TUKWILA — Five years ago, Osvaldo Alonso left behind his life, his country, his family and his friends hoping for a better life in America.
Today, for the first time since defecting from Cuba in the summer of 2007, Alonso will celebrate this country’s Independence Day as a U.S. citizen. This is a special day for Alonso, who gained his citizenship last month, but also a somewhat bittersweet one because he won’t be joining his Sounders teammates against Real Salt Lake tonight, the result of the one-game suspension he must serve having accumulating five yellow cards this season.
But even if Alonso’s first Fourth of July as a U.S. citizen won’t be perfect, he is grateful for where life has taken him in the past five years. In June of 2007, Alonso was with the Cuban national team in Houston for the CONCACAF Gold Cup. While the team was on a shopping outing to Wal-Mart, Alonso separated himself from the group, walked out the front door and towards a new life.
“It was tough,” Alonso said. “I was leaving family and friends behind, it was hard for me. I came to the U.S. to play soccer, to follow my dream of playing professional soccer. I’m very proud of myself for what I’ve done in these four years.”
Alonso went to Miami, where he reunited with then girlfriend and now wife, Liang Perez, who had left Cuba a few years earlier. He played for the Charleston Battery in 2008, then joined the expansion Sounders in 2009 and quickly became one of the best defensive midfielders not just on the team, but in Major League Soccer.
Not only has Alonso established himself as a professional athlete in America, he has found the life he was hoping for when he left Cuba behind. He and Perez are now married, have a son, Dennis, and now that he is a U.S. Citizen, Alonso plans to bring his mother and sister to America from Cuba. Alonso’s story is the American Dream at its best.
“My dream was, come to the United States to improve my life,” Alonso said. “I did it, so I’m very happy. It’s great, because America is my country. Now I have the opportunity to bring my family here. It means a lot.”
Alonso’s story is also a long way from finished. At 26, Alonso is just starting to scratch the surface of what he can be as a player. In each of the past two seasons, he was named the Sounders most valuable player even as other players such as Fredy Montero and Kasey Keller gained more national recognition. The league took notice last season and Alonso was named to his first MLS All-Star team.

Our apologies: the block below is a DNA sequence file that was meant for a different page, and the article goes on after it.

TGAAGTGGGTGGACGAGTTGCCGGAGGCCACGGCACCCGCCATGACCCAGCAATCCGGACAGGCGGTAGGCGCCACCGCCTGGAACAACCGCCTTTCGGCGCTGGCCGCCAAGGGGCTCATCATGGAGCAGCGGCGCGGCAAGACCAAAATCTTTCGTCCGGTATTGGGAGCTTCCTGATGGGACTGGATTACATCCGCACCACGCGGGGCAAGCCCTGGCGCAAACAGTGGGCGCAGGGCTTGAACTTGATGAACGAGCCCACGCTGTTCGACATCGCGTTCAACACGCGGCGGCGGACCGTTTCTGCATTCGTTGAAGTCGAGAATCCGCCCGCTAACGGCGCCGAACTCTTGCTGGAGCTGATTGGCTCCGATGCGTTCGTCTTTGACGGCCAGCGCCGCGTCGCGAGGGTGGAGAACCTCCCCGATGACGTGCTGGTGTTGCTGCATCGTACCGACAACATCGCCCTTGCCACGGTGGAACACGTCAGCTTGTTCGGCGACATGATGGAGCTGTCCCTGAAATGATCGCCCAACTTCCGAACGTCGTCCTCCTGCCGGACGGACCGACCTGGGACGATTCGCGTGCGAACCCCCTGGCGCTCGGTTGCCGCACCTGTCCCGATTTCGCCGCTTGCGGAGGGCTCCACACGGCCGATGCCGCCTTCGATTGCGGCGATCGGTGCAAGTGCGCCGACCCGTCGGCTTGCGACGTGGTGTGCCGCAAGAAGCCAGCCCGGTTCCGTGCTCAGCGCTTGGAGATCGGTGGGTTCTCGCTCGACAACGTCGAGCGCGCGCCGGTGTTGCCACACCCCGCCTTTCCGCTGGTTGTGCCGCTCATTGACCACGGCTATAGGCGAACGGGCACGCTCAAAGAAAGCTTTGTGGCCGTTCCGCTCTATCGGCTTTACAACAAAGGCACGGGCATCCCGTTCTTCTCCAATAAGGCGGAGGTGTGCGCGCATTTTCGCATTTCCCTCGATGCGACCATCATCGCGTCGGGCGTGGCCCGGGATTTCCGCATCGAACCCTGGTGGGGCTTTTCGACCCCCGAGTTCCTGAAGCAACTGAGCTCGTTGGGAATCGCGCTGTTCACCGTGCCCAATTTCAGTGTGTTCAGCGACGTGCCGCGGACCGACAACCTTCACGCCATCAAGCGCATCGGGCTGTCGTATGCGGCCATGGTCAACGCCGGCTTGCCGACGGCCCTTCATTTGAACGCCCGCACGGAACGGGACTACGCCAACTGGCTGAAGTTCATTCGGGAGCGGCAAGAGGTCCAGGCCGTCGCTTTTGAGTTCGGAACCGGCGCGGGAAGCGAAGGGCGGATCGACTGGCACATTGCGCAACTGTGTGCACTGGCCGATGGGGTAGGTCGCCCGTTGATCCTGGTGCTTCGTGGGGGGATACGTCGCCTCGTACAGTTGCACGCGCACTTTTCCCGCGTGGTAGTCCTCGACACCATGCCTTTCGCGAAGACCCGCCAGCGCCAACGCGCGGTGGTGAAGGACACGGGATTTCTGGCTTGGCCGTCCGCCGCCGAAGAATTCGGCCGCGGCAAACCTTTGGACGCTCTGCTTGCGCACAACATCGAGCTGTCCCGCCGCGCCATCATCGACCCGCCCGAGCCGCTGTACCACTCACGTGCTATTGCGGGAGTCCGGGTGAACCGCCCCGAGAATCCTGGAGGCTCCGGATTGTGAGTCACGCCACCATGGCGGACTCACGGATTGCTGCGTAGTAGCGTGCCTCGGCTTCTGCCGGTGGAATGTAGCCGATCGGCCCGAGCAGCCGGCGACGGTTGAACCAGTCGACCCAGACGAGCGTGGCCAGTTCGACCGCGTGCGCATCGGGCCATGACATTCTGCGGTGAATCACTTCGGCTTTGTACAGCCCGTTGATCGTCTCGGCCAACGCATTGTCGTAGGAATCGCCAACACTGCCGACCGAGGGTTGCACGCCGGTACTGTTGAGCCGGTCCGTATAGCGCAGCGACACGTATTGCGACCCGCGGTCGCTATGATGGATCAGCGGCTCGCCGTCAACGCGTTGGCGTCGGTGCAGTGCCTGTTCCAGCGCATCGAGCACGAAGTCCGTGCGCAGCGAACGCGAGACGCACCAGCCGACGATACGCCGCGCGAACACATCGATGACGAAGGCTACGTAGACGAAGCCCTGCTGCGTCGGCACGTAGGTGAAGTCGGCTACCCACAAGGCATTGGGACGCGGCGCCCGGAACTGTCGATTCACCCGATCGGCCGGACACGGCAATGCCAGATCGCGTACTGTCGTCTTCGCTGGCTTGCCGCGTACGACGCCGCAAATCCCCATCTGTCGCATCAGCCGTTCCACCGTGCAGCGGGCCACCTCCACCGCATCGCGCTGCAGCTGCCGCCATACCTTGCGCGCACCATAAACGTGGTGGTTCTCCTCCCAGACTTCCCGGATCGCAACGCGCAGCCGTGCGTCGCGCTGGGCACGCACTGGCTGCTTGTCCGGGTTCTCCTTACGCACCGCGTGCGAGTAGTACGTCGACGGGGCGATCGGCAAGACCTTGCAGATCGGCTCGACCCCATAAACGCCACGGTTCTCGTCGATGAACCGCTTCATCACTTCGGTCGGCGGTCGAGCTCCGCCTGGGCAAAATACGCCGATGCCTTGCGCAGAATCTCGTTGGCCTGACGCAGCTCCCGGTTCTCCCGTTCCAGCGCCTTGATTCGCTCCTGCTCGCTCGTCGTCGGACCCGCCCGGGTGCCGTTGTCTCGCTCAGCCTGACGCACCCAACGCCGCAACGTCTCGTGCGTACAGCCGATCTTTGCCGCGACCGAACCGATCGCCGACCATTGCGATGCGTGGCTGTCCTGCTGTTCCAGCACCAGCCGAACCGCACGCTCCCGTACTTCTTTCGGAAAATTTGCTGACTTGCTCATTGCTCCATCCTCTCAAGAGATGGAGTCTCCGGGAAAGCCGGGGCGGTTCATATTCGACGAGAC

Already Alonso is among the very best in the league at re-gaining possession for his team and killing opposing team’s attacks. As his passing and offensive game improves — Alonso always has had a lethal long-range shot — he could develop into one of the truly elite players in American soccer.
The eventual next step for Alonso could be playing in higher-level league in another country. He and Sounders teammate Steve Zakuani spent time training with English Premier League club Everton prior to the 2011 MLS season. Another goal, now that he is a citizen, is playing on the U.S. National Team.
Citizenship hardly guarantees Alonso that opportunity, however. For starters, he would have to convince U.S. coach Jurgen Klinsmann that he is good enough to merit a roster spot, and secondly, Alonso would need FIFA, international soccer’s governing body, to allow it.
Normally, a player who has represented one country in international competition, such as the CONCACAF Gold Cup, would not be allowed to play for another country. Alonso’s hope, however, is that FIFA will make an exception because as a defector, he is no longer allowed to play for Cuba.
“I don’t know yet,” he said. “If the opportunity comes, it’s something I want to do.”
For now, however, those future goals can wait. Alonso is going to enjoy this Independence Day, even if can’t join his team on the field. After all, he has accomplished so much since walking away from his old life five year ago, and while he won’t be with his teammates tonight, he will be at home with his family, appreciating a new life in the country he can now officially call home.
“Everyone who comes to the United States, it’s the dream,” he said. “For me, it’s a dream come true to be a U.S. citizen.”
Herald Writer John Boyle: email@example.com.